The Trouble with MINI

MINI Cooper Clubman

MINI Cooper Clubman, I don't trust you

Back when the MINI Cooper S first launched in 2001, I was driving one for a piece I was writing in the Boston Globe. In rush hour traffic at the very end of Storrow Drive just before 93, lights started flashing all over the dashboard. The temp needle had reached the red end of its arc, and suddenly, steam was evacuating from under the hood. (I won’t call it a “bonnet,” since I’m not British or a pretentious asshole).

I quickly got it to the side of the road, opened the rear hatch and whipped out the MINI toolkit (i.e., a cell phone and the 800 number for roadside assistance).

I figured I could have the car towed to a BMW dealer on Route 1 and have my wife pick me up as she left her office in Norwood. I wouldn’t be more than ten minutes later than I would ordinarily.

Not so fast. The BMW dealer in Norwood isn’t a MINI franchise and therefore, the wrecker would be dropping me and the car off in perhaps the most inconvenient location possible: Commonwealth Ave. in Boston. No loaner car, no T fare, nothing. My wife had to drive into town during rush hour to pick me up. We ended up getting home at 8:30.

And that was when I was close to that particular dealer.

Almost 10 years later, the question remains: What if I was in Worcester or Williamstown?

If I was in Worcester, I’d be getting schlepped 40 miles to Boston.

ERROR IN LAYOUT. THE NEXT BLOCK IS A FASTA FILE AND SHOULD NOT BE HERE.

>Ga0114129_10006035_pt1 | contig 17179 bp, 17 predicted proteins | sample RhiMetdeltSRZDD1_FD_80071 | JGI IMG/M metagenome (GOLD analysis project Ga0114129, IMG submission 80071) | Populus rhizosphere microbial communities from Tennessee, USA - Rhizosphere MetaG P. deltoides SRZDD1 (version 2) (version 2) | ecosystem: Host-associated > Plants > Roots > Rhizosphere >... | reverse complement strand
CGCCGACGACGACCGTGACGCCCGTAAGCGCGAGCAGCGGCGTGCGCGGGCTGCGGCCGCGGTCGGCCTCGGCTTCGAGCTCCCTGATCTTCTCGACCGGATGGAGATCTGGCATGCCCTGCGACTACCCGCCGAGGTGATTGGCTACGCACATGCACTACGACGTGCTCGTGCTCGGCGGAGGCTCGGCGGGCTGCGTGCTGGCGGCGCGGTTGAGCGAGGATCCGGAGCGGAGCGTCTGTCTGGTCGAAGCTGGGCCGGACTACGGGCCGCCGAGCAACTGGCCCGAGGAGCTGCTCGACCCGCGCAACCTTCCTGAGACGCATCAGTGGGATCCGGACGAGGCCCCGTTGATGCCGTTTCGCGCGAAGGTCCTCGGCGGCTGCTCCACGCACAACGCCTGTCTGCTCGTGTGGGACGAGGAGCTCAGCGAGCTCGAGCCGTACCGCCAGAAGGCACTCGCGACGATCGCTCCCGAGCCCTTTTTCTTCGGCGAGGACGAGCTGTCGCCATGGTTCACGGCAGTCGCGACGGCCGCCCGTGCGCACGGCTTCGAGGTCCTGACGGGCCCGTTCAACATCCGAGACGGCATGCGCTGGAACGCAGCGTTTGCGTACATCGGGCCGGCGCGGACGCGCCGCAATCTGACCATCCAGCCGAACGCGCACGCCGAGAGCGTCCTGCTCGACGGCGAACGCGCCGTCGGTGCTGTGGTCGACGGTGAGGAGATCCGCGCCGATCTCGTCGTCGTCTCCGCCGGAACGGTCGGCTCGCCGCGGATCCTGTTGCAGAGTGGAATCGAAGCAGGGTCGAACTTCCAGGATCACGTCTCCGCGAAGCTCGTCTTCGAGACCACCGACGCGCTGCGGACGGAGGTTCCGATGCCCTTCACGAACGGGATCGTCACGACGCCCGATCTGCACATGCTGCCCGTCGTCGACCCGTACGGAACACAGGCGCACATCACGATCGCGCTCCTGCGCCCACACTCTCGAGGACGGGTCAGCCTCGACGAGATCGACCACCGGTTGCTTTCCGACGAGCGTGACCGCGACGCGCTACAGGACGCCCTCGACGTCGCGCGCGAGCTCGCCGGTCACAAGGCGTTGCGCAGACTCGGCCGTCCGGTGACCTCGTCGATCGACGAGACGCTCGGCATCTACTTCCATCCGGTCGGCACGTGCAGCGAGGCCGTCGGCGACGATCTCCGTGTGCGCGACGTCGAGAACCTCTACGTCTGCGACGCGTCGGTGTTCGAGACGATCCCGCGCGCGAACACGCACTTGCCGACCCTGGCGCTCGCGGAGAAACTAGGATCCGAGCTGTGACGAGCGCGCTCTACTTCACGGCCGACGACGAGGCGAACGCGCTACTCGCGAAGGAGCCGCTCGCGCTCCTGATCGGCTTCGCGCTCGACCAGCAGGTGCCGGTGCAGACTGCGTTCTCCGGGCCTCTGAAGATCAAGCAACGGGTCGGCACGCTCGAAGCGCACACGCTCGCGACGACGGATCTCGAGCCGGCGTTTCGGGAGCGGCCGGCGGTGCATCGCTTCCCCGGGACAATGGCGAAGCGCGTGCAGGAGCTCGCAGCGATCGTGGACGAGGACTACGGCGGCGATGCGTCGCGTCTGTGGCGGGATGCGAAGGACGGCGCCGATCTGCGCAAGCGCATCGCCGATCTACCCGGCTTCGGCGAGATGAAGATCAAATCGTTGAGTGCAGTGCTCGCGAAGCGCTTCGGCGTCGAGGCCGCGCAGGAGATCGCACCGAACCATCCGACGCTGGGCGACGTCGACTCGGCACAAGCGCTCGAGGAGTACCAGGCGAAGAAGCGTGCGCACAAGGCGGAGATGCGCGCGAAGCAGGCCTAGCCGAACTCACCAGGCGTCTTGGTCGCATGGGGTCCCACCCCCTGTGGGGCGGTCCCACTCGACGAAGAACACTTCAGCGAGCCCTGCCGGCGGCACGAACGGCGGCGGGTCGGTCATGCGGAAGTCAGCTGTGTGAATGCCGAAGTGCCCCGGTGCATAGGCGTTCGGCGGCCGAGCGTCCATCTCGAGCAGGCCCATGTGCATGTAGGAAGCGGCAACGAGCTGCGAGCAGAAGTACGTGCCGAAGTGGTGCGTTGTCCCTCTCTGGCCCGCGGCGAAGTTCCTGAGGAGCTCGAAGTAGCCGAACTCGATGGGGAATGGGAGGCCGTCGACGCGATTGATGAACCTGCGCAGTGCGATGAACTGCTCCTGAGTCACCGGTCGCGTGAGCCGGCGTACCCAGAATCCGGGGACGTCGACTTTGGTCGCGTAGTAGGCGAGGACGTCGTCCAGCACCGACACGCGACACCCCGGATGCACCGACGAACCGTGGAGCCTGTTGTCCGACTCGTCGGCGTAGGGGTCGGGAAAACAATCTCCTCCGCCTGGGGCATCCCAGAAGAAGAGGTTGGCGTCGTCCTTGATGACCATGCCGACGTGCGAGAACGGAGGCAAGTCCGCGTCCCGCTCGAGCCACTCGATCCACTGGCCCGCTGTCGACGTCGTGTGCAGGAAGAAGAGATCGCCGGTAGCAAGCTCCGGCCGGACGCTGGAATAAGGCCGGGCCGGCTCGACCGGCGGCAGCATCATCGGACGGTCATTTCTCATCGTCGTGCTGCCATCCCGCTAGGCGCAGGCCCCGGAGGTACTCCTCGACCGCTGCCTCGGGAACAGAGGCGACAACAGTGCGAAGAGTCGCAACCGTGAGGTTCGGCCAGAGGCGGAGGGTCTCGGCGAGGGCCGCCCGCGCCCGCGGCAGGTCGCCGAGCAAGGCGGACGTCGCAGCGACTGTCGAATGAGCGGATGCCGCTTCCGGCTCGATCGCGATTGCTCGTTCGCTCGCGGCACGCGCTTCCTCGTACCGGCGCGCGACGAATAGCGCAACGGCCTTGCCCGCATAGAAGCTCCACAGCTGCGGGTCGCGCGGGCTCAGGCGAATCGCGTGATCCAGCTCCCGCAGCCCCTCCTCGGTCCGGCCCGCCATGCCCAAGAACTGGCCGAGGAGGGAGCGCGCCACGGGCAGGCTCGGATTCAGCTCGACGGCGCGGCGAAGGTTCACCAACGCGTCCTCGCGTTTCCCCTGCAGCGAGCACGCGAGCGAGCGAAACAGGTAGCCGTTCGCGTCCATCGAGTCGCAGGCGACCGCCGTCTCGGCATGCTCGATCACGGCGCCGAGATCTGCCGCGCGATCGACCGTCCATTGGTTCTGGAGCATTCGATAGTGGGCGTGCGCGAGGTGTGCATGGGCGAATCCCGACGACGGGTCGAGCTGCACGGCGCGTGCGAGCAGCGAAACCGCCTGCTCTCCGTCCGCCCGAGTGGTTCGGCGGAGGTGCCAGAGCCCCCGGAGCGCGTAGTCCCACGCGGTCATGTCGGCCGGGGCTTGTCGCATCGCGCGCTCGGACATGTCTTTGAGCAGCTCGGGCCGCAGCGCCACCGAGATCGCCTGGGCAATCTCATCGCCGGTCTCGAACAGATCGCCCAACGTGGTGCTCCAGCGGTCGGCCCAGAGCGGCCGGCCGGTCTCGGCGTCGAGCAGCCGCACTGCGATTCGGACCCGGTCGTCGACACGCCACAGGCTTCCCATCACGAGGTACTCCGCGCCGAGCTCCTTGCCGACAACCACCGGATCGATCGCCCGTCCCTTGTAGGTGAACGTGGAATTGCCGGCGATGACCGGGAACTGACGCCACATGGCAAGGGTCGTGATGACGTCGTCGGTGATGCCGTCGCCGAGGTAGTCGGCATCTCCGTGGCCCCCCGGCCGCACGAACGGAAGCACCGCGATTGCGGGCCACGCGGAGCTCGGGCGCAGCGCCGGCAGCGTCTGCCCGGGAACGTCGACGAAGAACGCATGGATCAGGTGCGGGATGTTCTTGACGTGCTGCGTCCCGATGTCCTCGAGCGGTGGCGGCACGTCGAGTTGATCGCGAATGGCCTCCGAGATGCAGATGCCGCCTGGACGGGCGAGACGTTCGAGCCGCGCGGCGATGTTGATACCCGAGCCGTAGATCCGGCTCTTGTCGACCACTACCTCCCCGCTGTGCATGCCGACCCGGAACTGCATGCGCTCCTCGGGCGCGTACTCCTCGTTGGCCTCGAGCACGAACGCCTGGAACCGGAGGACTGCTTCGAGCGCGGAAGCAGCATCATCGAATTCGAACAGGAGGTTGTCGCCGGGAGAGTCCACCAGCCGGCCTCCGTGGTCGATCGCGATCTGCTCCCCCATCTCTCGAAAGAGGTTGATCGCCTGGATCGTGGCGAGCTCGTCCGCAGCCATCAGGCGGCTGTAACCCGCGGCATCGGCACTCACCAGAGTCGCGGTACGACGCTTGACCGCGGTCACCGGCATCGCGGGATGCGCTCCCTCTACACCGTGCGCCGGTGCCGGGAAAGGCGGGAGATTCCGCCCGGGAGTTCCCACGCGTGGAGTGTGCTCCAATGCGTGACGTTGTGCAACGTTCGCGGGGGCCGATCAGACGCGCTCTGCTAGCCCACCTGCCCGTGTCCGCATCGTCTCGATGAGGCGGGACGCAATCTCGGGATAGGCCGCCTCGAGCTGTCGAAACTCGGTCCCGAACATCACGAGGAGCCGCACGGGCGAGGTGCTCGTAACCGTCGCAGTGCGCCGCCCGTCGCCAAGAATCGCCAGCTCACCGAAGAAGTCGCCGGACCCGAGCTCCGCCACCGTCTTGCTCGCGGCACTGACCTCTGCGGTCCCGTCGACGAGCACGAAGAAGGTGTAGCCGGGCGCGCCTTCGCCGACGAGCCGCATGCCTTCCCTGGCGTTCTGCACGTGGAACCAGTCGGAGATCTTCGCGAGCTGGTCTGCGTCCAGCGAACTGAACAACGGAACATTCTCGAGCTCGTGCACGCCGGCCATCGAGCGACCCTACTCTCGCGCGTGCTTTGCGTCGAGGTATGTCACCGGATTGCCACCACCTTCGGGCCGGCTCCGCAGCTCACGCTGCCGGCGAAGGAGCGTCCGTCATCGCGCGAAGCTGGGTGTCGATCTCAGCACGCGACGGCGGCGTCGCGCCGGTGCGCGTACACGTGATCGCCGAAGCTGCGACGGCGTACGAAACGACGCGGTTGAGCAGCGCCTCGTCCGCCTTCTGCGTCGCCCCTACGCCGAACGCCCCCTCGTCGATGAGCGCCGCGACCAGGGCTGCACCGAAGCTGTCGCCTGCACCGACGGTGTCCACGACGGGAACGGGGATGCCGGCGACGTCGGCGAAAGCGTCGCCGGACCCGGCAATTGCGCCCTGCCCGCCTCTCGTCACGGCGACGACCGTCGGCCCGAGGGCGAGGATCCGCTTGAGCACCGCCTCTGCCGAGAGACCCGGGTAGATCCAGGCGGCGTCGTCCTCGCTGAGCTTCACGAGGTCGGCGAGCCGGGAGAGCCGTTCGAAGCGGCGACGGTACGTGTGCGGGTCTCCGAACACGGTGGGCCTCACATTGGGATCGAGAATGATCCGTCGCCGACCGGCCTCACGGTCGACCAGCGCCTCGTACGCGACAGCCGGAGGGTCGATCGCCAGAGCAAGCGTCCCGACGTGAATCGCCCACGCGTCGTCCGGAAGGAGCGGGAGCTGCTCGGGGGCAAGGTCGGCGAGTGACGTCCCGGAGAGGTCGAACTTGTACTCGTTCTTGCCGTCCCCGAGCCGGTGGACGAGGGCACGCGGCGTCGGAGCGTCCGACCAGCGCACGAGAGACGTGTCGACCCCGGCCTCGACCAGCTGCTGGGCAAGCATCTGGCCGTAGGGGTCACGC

If I’d taken a ride out to beautiful Williamstown, to visit the Clark Art Museum for the day, I’d be going 40 miles in the opposite direction, to Keeler MINI in Latham, New York, just north of Albany.


MINI, I love your cars. The Cooper Clubman seems to me to be the perfect commuter, with enough room for a couple of kids in car seats in back, plus gas mileage that rivals a Prius.

But you’ve got to figure out a better solution for getting your customers where they need to be. The parent company should be hauling cars to the closest BMW dealer as a courtesy the customer, then transparently getting the cars to the closest MINI franchise.

Otherwise, it means that you really don’t offer a roadside assistance program on these cars, putting you at a serious competitive disadvantage.

Imagine what would happen if you found yourself in (God forbid) Athol?


About Craig Fitzgerald

Craig Fitzgerald is an automotive writer, photographer and editor with credits in Hemmings Motor New, the Boston Globe, Forbes, the Washington Post, Esquire and
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2 Responses to The Trouble with MINI

  1. Dave swider says:

    I agree, Craig. Imagine being on a cross country trip and having it flame out in a state without a dealer. And not one of those iffy bitty states you’ve got there in New England, but states that have numbers like 450 on their mile markers.

    Glad to see you have a blog!

  2. beagle says:

    I remember that, it escalated quite a bit, didn’t it to no avail.

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